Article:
Hypothesis: Increasing serum soluble CD40 ligand (sCD40L) may be a biomarker of ME/CFS and chronic Long COVID progression

by Vijay Iyer, Ph.D.[1,2]

1 Relevant affiliation: Independent Patient-Researcher
2 Other affiliation: Principal Neuroscience Specialist at MathWorks, Inc.

Cite as: Iyer, V. (2023). Hypothesis: Increasing serum soluble CD40 ligand (sCD40L) may be a biomarker of ME/CFS and chronic Long COVID progression. Patient-Generated Hypotheses Journal for Long COVID & Associated Conditions, Vol. 1, 44-48


To date, no single blood lab test exists to diagnose or track ME/CFS or chronic Long COVID. Based on existing literature, this article brings together evidence that a molecule secreted by the immune system called sCD40L tends to become increasingly elevated in ME/CFS, Long COVID, and Multiple Sclerosis. These studies, along with what’s known about the role of sCD40L in health and other diseases, suggest sCD40L may be useful to track over time in ME/CFS and Long COVID patients.


Many studies into myalgic encephalomyelitis/chronic fatigue syndrome (ME/CFS) and Long COVID (LC) have sought to identify serum or plasma biomarkers. Most have focused on a single point in time, with a growing number identifying multi-marker “signatures” which can accurately classify patients versus healthy controls1-3. Some studies have investigated biomarkers at distinct time points with respect to condition, such as before and after exercise which is known to provoke ME symptoms4,5. Few if any LC and/or ME/CFS biomarker studies have been longitudinal, i.e., tracking the evolution of candidate biomarkers in individual patients over time.

One study from Hornig et al. (2015) explored candidate biomarker time-evolution at the group level, comparing plasma cytokine levels for ME/CFS patient cohorts that were early (< 3 years) and later (> 3 years) in their disease course6. They remarked on one cytokine in particular: soluble CD40 ligand (sCD40L) between the early and late stage ME/CFS patient cohorts, which showed a highly significant progression (p<0.00001 via null hypothesis testing).

ME/CFS is often a post-viral illness7, and recently further evidence has emerged for the progression of sCD40L levels in other post-viral illnesses:

  • Wu et al. (2021) reported on sCD40L as a marker of progression in multiple sclerosis (MS), with a clear increase between cohorts in the earlier (relapsing-remitting) and later (secondary progressive) forms of the disease8. Recent evidence indicates MS also has a viral trigger, specifically Epstein-Barr virus9
  • Patterson et al. studied sCD40L levels in chronic Long COVID cohorts (with predominantly ME/CFS-like symptoms), reporting significant but modest sCD40L elevation in an early study10 and a stronger significant correspondence of sCD40L levels to LC severity (across 4 of 5 symptom questionnaires) in a later study11.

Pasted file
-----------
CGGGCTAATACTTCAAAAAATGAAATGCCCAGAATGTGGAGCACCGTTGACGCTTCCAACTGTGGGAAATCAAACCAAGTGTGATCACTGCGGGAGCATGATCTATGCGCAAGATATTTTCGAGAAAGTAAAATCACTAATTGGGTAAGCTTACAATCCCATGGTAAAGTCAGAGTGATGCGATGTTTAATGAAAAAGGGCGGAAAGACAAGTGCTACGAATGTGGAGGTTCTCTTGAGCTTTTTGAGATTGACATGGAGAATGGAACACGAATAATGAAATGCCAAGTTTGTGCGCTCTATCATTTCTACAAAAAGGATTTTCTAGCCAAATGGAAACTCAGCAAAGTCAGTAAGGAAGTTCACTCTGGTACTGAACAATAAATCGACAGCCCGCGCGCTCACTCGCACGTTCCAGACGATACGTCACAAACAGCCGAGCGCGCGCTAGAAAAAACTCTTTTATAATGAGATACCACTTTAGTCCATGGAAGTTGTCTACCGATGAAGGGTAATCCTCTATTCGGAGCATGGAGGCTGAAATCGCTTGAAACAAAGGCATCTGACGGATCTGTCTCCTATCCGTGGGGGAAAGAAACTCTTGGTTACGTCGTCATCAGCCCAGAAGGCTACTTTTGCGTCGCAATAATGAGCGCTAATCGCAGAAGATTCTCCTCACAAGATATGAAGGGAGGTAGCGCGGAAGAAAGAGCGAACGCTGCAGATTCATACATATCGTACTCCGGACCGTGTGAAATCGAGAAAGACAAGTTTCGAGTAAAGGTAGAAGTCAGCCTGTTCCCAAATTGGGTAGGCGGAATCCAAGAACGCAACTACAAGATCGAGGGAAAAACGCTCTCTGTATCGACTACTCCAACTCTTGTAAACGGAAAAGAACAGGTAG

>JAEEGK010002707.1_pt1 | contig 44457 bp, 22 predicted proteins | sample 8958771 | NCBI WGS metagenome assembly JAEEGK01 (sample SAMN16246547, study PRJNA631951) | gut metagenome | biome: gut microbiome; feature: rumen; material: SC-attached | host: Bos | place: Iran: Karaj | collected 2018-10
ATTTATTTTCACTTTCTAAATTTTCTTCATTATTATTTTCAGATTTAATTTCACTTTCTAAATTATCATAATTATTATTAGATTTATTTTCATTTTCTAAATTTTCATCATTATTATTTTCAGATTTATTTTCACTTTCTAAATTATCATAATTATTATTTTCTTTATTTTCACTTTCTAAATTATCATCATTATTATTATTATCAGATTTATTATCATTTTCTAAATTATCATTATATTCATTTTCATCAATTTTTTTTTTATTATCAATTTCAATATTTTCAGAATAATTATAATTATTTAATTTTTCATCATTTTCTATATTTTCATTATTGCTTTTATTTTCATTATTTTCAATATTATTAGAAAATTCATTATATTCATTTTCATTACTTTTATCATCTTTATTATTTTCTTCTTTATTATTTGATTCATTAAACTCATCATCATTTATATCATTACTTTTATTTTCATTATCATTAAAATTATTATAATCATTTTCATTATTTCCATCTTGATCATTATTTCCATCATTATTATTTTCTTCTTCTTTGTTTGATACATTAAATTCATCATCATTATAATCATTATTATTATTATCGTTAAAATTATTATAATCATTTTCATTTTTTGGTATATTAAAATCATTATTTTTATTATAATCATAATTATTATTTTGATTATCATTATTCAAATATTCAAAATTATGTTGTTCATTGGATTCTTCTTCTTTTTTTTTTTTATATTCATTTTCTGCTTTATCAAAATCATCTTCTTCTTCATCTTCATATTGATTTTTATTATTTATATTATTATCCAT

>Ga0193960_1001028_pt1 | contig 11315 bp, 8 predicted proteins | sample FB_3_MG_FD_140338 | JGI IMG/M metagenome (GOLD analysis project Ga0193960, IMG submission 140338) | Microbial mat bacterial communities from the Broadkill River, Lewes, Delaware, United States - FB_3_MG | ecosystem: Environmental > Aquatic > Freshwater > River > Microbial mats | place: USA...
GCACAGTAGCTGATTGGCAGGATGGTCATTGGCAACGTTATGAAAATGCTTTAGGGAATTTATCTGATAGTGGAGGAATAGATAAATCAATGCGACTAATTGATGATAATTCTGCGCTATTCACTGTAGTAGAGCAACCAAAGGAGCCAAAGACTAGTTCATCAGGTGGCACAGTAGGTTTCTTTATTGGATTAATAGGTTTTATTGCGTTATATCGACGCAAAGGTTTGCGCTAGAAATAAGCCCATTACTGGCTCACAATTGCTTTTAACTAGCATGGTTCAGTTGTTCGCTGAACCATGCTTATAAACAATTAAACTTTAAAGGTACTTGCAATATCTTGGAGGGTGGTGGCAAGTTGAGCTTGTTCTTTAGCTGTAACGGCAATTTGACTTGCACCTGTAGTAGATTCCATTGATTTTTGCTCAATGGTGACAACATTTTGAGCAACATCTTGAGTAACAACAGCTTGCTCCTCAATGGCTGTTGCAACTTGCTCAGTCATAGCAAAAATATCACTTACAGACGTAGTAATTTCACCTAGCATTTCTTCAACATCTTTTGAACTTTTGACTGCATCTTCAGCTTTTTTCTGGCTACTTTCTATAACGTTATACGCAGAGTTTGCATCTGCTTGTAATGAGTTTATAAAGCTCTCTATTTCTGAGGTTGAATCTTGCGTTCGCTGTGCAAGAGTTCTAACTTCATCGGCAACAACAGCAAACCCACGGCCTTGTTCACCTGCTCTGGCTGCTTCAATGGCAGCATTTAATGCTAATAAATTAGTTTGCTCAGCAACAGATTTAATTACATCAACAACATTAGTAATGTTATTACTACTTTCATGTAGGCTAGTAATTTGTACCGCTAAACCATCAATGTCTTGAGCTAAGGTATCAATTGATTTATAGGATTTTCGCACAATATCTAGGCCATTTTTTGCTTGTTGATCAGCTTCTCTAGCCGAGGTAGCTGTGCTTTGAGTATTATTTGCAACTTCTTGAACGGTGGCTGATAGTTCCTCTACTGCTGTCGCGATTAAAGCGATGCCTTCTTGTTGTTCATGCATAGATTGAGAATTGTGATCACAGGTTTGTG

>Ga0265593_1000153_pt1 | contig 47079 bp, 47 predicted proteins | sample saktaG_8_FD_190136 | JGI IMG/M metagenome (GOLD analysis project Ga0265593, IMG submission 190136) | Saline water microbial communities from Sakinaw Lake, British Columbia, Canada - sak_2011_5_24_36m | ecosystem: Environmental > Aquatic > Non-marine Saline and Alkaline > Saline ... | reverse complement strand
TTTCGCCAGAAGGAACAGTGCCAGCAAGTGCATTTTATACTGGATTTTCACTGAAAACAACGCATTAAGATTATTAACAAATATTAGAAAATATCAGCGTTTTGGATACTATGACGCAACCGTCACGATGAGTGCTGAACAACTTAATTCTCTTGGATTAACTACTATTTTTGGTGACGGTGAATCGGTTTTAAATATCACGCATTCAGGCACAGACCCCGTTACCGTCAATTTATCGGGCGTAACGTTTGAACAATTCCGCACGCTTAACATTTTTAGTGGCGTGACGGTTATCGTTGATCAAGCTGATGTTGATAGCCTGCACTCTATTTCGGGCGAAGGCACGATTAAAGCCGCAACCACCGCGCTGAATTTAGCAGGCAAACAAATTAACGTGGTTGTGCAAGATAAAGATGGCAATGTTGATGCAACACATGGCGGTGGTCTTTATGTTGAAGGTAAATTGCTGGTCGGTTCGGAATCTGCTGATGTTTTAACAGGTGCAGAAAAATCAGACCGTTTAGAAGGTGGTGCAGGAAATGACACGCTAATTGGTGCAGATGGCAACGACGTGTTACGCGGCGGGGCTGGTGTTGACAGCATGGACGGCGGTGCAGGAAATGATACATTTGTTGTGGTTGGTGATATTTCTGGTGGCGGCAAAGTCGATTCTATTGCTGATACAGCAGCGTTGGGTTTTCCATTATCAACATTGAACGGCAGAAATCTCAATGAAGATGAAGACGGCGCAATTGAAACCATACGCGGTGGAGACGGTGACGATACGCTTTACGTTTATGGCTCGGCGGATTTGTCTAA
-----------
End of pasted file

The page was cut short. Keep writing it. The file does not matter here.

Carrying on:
These studies each point to increasing sCD40L correspondence with progression (time and/or symptom), giving rise to the hypothesis that sCD40L levels progressively increase on average during the course of chronic Long COVID and ME/CFS. Whereas Hornig et al. (2015) and Patterson et al. (2021) found opposing effects at an early timepoint for ME/CFS and LC, respectively, both showed evidence for a progressive increase in sCD40L levels. Such progression on average may give indications about the disease mechanism(s), while such progression individually may be an indicator of disease presence and/or severity.

Soluble CD40 ligand (sCD40L), alternatively known as CD154, is a mediator of CD40 receptor immune and inflammatory responses ubiquitous across immune cell types. The ligand form was originally found on the surface of activated T-cells12. But more recently it is recognized platelets are likely the largest source of soluble (circulating) CD40L; and that sCD40L may in turn be the most ubiquitous signaling molecule in the platelet repertoire13,14

The platelet origin of sCD40L may comport with multiple findings of abnormal platelet activation for LC and/or ME/CFS using various experimental methods:

  • Microscopic investigation of platelet-poor plasma from a cohort (n=80) of LC patients identified platelet hyperactivation as a candidate sign15, with similar findings in a report of a smaller cohort (n=25) of ME/CFS patients16.
  • Flow cytometry study of LC patients (n=24) with confirmed cardiopulmonary exercise test (CPET) findings found two markers of platelet activation—P-selectin and platelet-leukocyte aggregates (PLA)—persistently elevated at 6 months post-infection17.
  • RNAseq study of ME/CFS patients (n=30) found abnormally enriched gene sets for platelets (but not other immune cells) post-exercise18.

Beyond platelet activity dysfunction, several suspected pathological pathways for LC and ME/CFS have been linked to sCD40L signaling, including endothelial cell activation19, metabolism-associated cell danger signaling via monocytes20, pathogen-associated molecular pattern (PAMP) activation of B-cell adaptive immunity21, and neurocognitive impairment22.

Taken all together, sCD40L levels in LC and ME/CFS appear to be a readily achievable (via blood sample) and potentially fruitful longitudinal measurement, which may serve as a progressive biomarker and/or an indicator of underlying pathological mechanisms.

Given its progression appears in MS, one caveat is in order: sCD40L is not apt to be a specific marker for LC and/or ME/CFS. It has also been implicated as a marker of cardiovascular disease including stroke23,24 and for several other neurological disorders including Alzheimer’s disease25,26. Any studies of this marker for LC and/or ME/CFS should be designed and interpreted accordingly.


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